Child poverty is rising, both internationally, and in Norway. In Norway, one out of ten children grow up in poverty. Children who grow up in a family with low income is at increased risk for adverse educational- and developmental outcomes and poorer mental health.
We lack systematic experience with how to implement coordinative measures to combat child poverty, and we need more knowledge about how this coordination of services influence short- and longer-term outcomes for users.
“New patterns” is an innovation project targeting families with low income and need for longstanding welfare services currently implemented in twelve municipalities in Norway.
The first families were included in the project in 2016 and by 2019 a total of 126 families will be included in the project. One “Family-coordinator” is responsible for the follow-up of all family members and integrate efforts from different services (i.e. health, education, welfare, leisure activities) based on individual needs and preferences.
The family members and the coordinator mutually develop a “Family-plan” based on the total situation of the family.
“New patterns” aim to prevent transfer of low income and the accompanying social, economic, and health-related consequences over generations by coordinating services across sectors to families in the project over a period of five years.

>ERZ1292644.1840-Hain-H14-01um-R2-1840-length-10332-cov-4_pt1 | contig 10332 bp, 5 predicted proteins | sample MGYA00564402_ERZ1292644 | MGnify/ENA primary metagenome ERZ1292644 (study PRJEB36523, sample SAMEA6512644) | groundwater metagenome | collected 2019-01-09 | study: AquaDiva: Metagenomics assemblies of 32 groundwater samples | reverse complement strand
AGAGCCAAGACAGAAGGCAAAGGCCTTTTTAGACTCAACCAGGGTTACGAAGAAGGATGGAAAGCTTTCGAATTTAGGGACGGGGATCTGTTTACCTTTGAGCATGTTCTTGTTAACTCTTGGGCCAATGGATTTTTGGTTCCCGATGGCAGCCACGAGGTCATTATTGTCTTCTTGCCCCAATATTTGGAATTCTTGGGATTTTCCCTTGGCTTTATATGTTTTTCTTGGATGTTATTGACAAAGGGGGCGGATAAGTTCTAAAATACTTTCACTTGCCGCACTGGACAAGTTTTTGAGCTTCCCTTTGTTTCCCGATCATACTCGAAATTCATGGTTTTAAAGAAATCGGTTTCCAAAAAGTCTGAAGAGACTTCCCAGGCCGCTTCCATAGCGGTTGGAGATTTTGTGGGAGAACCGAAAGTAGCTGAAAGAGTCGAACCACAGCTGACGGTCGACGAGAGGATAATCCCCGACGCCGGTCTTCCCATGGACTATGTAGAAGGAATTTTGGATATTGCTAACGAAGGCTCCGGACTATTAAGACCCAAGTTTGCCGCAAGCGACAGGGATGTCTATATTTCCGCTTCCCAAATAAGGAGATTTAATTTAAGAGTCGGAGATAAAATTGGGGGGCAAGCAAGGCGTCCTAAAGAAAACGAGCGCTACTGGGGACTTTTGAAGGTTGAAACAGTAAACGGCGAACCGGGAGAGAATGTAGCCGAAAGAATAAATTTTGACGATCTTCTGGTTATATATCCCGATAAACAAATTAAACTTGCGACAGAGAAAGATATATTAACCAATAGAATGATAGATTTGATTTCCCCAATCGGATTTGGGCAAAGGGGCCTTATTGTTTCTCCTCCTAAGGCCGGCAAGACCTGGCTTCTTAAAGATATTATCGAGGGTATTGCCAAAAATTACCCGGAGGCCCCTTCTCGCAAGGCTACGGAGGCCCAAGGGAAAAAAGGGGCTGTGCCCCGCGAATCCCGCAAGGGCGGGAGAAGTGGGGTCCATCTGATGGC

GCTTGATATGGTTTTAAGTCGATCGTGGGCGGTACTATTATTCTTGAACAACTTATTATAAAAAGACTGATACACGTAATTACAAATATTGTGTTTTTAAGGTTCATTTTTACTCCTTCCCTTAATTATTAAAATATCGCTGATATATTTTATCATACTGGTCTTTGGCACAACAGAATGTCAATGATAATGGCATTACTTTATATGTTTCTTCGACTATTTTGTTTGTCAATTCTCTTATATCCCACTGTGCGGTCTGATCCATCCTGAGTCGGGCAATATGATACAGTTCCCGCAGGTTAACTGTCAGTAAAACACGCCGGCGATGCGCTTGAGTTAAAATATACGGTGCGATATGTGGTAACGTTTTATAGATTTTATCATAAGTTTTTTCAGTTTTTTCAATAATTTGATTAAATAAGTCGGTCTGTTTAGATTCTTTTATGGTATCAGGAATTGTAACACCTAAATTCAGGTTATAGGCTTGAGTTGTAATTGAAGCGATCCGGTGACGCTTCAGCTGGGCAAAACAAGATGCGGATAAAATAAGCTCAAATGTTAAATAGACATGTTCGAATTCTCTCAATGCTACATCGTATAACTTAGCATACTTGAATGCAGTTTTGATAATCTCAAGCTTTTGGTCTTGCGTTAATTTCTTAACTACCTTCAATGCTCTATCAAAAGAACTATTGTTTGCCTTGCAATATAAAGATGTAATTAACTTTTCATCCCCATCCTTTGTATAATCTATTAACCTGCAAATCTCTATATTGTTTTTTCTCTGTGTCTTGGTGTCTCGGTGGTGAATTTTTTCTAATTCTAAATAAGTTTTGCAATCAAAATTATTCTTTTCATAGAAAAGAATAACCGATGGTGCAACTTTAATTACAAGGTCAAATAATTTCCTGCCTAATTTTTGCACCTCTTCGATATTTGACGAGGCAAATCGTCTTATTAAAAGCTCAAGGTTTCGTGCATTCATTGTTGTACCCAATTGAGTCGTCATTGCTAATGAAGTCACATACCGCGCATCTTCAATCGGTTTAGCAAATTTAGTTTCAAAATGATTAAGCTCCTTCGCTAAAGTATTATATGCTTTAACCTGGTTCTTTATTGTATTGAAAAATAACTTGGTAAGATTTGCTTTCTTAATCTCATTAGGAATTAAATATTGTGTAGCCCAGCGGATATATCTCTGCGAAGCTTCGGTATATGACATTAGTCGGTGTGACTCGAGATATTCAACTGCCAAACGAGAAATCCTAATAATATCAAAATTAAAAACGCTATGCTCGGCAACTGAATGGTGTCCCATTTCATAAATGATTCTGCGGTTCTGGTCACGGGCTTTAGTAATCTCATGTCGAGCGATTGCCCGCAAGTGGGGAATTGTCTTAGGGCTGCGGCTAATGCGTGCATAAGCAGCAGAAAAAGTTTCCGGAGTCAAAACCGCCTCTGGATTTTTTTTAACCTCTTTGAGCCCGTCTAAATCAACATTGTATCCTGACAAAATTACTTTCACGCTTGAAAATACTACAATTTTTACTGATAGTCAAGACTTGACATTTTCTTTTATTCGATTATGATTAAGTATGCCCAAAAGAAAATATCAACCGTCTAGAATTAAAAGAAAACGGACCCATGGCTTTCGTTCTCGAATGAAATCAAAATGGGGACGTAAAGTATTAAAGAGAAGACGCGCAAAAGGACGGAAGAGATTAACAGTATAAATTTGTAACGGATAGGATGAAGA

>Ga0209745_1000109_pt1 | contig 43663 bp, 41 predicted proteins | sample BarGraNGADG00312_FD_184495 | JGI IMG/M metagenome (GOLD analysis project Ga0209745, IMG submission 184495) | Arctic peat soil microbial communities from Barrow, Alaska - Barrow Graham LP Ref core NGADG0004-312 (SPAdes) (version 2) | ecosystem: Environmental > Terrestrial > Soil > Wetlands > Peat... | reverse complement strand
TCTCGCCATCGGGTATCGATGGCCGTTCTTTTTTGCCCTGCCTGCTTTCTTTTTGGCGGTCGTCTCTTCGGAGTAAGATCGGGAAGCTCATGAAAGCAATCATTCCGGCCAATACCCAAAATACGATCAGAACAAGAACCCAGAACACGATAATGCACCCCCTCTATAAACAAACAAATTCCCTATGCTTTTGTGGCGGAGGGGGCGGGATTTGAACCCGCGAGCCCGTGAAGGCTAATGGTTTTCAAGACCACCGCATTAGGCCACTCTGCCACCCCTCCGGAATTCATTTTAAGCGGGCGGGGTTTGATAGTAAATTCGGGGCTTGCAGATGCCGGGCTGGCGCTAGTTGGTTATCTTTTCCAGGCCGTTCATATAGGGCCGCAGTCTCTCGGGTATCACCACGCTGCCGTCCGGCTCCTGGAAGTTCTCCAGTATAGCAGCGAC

In a multi-disciplinary mixed methods research design, we will study the development and organization of coordinative measures, and its staggered implementation in twelve municipalities in rural as well as urban areas, by using fieldwork, interviews, surveys and register-based data.
We will explore how child and adult users' experiences of poverty change, what measures they identify as helpful, and how they experience the coordination in the project; and whether, how, and why socioeconomic conditions, parent and child health, well-being, and social and education-related outcomes change and improve as the intervention unfolds.
We expect to develop important knowledge about implementation of coordinated services to families with low income, and how this way of organizing services influences important outcomes for the family members in the short- and long-term.
We aim to contribute to better collaboration among services in different sectors, to improve the access to, and the quality and utilization of services to families with low income through research-based knowledge.
In addition, we expect increased participation in work and society for families in low income, thereby contributing to reduced social inequality in health and welfare.
Eirik Abildsnes, PhD, Research Advisor, Municipality of Kristiansand
Eirin Mølland, PhD, Senior Researcher, NORCE Norwegian Research Center
Kristine Vigsnes, Project Leader, Municipality of Kristiansand